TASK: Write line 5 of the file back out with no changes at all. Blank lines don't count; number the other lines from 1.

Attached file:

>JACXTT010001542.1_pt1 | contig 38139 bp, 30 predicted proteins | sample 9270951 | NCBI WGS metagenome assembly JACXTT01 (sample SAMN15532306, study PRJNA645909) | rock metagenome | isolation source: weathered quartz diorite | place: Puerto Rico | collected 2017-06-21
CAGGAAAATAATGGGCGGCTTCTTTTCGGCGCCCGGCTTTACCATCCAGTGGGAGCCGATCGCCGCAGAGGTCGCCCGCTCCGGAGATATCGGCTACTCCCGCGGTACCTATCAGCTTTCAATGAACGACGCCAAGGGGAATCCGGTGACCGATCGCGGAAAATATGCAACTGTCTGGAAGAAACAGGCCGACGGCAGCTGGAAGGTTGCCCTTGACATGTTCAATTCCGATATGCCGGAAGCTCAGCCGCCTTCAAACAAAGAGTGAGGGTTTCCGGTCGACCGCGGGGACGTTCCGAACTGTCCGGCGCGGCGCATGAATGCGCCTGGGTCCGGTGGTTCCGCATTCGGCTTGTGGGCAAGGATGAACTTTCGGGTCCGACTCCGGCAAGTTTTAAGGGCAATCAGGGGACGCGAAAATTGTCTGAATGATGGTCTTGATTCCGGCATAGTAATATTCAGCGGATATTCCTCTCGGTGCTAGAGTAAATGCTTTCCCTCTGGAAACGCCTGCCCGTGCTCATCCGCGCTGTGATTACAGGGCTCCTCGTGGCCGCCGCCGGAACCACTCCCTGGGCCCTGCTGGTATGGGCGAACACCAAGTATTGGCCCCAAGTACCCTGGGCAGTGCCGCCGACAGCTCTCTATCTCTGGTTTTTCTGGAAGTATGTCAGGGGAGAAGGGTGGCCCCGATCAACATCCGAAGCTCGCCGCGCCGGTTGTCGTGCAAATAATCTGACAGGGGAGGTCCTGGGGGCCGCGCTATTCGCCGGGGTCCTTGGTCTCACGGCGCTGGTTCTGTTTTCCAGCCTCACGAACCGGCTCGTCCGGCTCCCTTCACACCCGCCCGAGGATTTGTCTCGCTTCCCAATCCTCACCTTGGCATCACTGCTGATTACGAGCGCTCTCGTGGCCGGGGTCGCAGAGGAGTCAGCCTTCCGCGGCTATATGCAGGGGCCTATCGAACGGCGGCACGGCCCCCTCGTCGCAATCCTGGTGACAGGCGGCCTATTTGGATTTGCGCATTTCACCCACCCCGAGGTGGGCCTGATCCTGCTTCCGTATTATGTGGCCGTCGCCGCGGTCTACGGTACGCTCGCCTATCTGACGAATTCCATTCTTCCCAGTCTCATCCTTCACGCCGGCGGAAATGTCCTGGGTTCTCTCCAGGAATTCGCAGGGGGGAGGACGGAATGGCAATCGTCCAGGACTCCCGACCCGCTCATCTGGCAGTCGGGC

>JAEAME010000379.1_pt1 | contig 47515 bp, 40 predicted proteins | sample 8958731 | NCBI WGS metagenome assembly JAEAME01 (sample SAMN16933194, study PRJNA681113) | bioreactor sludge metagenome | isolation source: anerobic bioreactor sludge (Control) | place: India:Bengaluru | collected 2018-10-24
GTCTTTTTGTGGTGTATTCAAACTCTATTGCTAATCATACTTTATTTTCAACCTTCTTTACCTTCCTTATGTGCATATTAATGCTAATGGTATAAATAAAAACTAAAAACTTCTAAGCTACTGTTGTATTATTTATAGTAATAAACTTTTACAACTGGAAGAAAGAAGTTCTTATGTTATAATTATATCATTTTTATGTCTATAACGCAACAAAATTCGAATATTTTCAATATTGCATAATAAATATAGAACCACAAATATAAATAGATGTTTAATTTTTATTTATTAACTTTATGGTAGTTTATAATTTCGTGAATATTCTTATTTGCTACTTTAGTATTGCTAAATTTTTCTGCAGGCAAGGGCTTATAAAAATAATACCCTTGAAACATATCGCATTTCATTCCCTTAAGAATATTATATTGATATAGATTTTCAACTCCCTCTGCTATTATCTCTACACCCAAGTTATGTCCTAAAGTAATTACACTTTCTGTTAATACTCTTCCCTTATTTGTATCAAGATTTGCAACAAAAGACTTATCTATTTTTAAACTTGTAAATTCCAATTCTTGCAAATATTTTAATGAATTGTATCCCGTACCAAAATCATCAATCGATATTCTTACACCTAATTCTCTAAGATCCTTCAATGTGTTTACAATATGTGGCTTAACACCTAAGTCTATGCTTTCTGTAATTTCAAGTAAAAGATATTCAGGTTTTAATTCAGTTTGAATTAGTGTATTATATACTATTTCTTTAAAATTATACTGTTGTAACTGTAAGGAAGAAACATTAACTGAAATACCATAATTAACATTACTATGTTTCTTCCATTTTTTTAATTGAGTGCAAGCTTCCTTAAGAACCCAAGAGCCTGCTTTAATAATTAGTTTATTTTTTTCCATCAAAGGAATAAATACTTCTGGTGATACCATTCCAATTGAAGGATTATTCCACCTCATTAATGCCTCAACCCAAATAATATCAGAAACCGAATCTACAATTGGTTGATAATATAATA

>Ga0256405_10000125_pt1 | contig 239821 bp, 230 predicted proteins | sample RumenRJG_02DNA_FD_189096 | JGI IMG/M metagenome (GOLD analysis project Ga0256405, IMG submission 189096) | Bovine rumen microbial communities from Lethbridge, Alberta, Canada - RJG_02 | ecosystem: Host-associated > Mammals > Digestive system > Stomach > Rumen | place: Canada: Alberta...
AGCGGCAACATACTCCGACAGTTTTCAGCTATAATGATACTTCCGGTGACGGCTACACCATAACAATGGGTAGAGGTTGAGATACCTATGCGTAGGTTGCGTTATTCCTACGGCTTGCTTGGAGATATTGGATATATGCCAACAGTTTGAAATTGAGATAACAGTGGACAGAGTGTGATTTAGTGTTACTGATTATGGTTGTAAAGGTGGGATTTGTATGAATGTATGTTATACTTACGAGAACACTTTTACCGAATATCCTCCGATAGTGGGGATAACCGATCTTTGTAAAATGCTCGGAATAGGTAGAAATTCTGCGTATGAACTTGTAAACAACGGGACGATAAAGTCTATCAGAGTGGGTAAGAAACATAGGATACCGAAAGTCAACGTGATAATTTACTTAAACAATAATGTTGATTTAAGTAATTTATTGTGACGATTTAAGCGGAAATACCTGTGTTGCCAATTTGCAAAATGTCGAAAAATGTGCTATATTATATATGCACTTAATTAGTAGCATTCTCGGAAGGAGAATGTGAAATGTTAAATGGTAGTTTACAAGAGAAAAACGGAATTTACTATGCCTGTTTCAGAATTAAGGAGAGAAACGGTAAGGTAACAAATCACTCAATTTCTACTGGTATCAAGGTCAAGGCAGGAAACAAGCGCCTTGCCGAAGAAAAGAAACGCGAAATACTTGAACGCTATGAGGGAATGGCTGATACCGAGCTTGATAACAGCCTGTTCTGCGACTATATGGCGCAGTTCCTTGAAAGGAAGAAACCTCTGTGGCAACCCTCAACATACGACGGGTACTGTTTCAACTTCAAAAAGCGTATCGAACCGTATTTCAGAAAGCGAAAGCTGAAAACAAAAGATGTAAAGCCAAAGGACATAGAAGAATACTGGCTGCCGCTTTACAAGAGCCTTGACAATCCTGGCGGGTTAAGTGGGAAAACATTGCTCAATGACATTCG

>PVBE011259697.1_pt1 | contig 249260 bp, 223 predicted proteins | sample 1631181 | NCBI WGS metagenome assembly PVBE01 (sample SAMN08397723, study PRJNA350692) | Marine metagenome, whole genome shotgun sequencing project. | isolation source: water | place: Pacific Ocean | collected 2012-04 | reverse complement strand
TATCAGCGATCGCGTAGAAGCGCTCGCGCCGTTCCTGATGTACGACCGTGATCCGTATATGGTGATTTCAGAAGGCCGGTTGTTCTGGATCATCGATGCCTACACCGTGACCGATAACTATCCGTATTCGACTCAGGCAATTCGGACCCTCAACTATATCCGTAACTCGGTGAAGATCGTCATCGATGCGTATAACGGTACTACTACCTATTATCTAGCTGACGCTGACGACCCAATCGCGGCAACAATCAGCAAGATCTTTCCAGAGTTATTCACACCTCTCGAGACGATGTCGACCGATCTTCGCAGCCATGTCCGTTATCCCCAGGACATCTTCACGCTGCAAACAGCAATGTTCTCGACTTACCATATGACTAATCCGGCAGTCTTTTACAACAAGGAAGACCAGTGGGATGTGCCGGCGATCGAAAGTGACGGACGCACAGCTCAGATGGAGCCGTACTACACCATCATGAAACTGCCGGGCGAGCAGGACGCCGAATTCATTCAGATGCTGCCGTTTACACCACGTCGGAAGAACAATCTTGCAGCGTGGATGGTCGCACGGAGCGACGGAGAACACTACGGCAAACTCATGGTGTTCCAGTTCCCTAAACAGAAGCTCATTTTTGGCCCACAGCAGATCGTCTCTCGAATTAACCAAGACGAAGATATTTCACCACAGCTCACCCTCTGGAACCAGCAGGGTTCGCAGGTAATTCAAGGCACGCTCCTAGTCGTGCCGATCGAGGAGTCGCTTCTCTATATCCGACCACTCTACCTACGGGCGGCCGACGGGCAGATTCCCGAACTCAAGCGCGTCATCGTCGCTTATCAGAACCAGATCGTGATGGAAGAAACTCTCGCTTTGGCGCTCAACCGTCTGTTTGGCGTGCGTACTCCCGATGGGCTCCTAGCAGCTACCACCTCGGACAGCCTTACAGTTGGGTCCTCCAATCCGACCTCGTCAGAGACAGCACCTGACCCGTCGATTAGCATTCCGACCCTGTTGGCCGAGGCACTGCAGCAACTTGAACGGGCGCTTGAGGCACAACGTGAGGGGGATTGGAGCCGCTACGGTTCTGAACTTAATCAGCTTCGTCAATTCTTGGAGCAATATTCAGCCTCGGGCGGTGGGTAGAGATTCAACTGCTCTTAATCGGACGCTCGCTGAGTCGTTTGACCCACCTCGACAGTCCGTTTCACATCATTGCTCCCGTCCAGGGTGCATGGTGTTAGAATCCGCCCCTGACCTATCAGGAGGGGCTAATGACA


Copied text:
>Ga0256405_10000125_pt1 | contig 239821 bp, 230 predicted proteins | sample RumenRJG_02DNA_FD_189096 | JGI IMG/M metagenome (GOLD analysis project Ga0256405, IMG submission 189096) | Bovine rumen microbial communities from Lethbridge, Alberta, Canada - RJG_02 | ecosystem: Host-associated > Mammals > Digestive system > Stomach > Rumen | place: Canada: Alberta...